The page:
If you're (factually) wrong, it turns out that you'd remember the correct information much longer if at the beginning, you're convinced that you're right. Actually, the more convinced you are, the longer you'd remember the correction.
That's the hypercorrection effect - so in other words, it's kind of like the wronger you are, the smarter you get.
Now, scientists have shed some lights on the brain process involved:
To understand hypercorrection, says cognitive psychologist Janet Metcalfe at Columbia University, "suppose I ask you, 'What is the capital of Canada ?' and you say 'Toronto. ' I say, 'How confident are you?' and you say, 'Very highly confident.' When I then tell you that actually the capital is Ottawa, you're very likely to remember it— not just a few minutes later but weeks later, and maybe for much longer, we think."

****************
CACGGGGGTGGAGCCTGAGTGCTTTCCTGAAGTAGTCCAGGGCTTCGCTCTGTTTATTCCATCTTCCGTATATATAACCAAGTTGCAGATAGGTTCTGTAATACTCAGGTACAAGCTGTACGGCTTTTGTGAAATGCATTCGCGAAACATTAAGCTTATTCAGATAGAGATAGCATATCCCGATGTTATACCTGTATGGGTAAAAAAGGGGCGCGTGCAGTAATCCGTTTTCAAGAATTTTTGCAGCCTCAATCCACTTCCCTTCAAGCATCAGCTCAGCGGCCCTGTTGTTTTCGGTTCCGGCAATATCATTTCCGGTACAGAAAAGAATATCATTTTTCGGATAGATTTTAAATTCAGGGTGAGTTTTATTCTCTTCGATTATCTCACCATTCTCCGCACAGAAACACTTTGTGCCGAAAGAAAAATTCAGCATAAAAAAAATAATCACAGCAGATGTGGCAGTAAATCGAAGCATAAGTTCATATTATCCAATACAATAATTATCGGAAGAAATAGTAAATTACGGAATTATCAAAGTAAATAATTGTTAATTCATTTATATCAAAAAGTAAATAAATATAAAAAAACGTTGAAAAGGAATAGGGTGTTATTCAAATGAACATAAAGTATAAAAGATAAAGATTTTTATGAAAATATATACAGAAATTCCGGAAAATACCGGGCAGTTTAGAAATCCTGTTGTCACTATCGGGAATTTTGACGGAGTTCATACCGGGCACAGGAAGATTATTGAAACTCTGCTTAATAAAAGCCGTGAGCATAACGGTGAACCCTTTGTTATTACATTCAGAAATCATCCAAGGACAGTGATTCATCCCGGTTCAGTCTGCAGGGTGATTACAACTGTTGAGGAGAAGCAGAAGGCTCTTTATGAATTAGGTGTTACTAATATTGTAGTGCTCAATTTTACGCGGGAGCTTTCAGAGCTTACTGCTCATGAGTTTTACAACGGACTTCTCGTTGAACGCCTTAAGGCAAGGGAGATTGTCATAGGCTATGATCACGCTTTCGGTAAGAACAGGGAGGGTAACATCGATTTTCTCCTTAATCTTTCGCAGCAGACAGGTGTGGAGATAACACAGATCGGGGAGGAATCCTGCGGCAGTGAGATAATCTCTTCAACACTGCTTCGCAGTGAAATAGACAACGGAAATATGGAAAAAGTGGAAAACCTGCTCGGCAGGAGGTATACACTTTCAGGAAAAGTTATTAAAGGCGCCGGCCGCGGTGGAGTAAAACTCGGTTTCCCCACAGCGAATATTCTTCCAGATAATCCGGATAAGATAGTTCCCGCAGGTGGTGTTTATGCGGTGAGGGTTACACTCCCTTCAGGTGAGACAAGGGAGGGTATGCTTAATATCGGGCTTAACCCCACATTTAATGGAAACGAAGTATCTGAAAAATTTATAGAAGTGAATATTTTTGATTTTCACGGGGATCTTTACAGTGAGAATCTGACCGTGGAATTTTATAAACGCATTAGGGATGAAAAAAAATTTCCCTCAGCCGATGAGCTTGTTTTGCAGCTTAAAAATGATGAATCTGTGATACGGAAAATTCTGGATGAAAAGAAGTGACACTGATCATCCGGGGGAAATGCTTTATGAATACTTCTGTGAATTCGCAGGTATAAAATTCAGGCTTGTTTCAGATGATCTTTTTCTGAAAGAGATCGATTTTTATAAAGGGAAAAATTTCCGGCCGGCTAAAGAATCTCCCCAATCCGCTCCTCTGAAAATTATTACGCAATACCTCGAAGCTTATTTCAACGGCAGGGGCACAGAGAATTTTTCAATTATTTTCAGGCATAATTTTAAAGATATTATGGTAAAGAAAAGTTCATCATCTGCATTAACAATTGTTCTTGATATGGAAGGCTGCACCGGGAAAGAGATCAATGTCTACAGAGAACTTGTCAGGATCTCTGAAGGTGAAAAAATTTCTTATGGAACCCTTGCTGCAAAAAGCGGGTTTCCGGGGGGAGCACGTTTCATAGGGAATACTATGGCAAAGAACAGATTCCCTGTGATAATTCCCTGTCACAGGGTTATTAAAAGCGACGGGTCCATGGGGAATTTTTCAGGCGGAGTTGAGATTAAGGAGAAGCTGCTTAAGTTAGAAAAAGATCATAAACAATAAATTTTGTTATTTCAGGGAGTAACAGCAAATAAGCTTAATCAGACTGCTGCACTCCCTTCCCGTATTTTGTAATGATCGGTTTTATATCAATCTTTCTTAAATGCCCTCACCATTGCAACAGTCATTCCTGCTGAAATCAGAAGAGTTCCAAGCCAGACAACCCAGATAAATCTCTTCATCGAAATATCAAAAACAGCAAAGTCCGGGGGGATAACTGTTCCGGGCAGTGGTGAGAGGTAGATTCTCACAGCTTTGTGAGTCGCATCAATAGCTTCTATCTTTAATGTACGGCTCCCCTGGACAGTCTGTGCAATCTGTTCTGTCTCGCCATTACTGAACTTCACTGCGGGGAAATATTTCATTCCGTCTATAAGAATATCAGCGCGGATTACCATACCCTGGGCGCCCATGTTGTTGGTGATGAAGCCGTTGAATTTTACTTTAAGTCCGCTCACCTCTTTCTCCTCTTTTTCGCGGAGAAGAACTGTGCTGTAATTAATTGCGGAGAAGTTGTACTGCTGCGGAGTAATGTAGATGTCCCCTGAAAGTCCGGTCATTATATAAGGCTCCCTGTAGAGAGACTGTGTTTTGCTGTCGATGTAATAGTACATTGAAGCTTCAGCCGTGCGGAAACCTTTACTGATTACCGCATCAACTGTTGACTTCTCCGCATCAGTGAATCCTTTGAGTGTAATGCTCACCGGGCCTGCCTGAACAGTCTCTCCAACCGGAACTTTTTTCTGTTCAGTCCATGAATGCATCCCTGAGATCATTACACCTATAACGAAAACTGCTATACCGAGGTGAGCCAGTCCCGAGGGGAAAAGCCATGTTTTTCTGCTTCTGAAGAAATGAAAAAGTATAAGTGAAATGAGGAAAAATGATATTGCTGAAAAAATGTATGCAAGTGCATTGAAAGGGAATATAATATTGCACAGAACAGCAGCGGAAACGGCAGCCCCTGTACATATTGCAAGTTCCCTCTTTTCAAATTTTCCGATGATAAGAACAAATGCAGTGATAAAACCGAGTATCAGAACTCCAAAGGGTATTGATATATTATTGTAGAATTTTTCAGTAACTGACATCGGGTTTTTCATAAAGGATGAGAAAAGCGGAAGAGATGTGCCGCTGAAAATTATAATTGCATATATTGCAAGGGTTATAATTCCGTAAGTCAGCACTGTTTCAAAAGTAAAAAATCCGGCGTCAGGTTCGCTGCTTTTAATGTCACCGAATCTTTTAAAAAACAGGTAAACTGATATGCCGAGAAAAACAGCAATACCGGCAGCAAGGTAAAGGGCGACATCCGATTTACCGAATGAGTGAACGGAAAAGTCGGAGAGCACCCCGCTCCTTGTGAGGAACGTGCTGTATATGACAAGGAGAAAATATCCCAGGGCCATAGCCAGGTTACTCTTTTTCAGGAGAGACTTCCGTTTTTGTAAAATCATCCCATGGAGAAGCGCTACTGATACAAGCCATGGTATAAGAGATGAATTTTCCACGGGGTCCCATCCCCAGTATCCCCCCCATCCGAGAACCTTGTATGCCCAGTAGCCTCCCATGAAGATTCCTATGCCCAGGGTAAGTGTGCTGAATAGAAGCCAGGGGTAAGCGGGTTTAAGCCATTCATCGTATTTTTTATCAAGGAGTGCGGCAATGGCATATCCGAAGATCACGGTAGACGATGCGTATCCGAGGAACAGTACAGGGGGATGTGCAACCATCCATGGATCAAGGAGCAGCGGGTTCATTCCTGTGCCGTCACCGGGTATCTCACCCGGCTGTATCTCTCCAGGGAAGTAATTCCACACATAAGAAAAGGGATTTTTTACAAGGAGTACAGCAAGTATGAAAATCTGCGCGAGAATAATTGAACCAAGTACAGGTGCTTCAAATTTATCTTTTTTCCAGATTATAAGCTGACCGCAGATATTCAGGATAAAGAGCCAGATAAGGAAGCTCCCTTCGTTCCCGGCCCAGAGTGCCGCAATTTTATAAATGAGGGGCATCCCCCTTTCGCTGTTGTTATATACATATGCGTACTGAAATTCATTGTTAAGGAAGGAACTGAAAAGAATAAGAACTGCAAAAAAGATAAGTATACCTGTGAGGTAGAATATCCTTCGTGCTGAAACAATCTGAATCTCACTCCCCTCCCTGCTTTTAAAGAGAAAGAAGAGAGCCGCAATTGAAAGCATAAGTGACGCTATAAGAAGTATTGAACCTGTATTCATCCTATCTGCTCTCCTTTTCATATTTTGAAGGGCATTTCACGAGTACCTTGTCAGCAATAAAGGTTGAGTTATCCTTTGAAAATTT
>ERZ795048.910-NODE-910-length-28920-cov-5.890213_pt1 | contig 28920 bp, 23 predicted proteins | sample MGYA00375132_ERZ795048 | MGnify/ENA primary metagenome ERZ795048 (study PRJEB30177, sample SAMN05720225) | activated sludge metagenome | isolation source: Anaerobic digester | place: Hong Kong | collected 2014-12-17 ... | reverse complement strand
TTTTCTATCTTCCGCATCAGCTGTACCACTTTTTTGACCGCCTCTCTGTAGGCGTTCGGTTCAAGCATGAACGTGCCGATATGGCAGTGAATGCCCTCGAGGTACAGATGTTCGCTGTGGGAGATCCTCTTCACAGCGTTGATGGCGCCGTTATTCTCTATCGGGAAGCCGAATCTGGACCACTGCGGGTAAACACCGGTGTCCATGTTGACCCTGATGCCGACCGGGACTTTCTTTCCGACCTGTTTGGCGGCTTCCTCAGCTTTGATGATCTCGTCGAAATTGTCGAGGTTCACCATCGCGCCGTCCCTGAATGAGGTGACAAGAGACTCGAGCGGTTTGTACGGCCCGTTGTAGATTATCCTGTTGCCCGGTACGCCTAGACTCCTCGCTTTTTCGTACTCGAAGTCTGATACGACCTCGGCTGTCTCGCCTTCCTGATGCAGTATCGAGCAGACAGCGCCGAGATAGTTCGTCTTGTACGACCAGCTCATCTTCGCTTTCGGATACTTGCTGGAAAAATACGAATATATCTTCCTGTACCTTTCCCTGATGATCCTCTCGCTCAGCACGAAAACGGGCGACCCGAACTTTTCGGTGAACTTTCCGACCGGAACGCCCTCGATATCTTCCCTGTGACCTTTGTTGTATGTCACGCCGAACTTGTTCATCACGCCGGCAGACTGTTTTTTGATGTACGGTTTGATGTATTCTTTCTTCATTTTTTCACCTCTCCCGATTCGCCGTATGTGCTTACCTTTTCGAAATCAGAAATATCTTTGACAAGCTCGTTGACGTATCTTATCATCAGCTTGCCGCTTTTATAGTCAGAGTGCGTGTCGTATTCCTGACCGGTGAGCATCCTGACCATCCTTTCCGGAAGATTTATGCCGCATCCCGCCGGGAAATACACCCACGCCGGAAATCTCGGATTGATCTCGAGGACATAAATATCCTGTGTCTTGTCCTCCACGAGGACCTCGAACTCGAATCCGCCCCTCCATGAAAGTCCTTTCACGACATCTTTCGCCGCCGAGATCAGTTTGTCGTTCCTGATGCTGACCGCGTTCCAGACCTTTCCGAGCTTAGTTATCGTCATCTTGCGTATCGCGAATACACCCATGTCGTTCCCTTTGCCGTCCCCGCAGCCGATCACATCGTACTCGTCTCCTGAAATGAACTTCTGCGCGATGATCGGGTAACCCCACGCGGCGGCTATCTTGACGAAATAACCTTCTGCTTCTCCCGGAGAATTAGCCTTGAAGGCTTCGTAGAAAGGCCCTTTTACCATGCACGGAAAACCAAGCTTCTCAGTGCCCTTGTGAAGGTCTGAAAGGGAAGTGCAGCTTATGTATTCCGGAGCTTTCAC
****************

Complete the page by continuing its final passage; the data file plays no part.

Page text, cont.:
Scientists reason that in hypercorrection, after people discover that ideas they felt very sure about were not in fact correct, the surprise and embarrassment they feel makes them pay special attention to alternative responses about which they felt less confident . People then go on to take the corrected information to heart, learning from their errors.
"In contrast, if I asked you a question to which you gave a not-very-confident answer, like, perhaps, 'What color does amethyst turn when it is heated?' and you say, 'blue' with low confidence, when I tell you that it's actually yellow, you're not very likely to remember it," Metcalfe says.